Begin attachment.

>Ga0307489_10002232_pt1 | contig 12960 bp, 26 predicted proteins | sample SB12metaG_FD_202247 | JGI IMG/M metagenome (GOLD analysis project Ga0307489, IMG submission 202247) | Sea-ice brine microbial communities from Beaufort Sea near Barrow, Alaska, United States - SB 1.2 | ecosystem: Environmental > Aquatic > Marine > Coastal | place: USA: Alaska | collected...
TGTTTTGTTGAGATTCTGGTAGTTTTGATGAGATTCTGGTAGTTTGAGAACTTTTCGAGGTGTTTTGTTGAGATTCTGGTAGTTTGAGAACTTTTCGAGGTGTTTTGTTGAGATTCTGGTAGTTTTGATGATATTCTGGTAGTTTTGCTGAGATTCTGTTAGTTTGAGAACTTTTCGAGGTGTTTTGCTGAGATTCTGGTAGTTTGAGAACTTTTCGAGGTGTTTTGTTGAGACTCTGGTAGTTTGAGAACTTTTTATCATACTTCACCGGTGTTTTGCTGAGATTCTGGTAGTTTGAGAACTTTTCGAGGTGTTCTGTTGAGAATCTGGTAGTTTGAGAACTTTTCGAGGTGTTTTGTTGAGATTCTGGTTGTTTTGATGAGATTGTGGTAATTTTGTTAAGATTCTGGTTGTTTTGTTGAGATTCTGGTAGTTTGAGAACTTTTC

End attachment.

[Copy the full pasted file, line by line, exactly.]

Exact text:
>Ga0307489_10002232_pt1 | contig 12960 bp, 26 predicted proteins | sample SB12metaG_FD_202247 | JGI IMG/M metagenome (GOLD analysis project Ga0307489, IMG submission 202247) | Sea-ice brine microbial communities from Beaufort Sea near Barrow, Alaska, United States - SB 1.2 | ecosystem: Environmental > Aquatic > Marine > Coastal | place: USA: Alaska | collected...
TGTTTTGTTGAGATTCTGGTAGTTTTGATGAGATTCTGGTAGTTTGAGAACTTTTCGAGGTGTTTTGTTGAGATTCTGGTAGTTTGAGAACTTTTCGAGGTGTTTTGTTGAGATTCTGGTAGTTTTGATGATATTCTGGTAGTTTTGCTGAGATTCTGTTAGTTTGAGAACTTTTCGAGGTGTTTTGCTGAGATTCTGGTAGTTTGAGAACTTTTCGAGGTGTTTTGTTGAGACTCTGGTAGTTTGAGAACTTTTTATCATACTTCACCGGTGTTTTGCTGAGATTCTGGTAGTTTGAGAACTTTTCGAGGTGTTCTGTTGAGAATCTGGTAGTTTGAGAACTTTTCGAGGTGTTTTGTTGAGATTCTGGTTGTTTTGATGAGATTGTGGTAATTTTGTTAAGATTCTGGTTGTTTTGTTGAGATTCTGGTAGTTTGAGAACTTTTC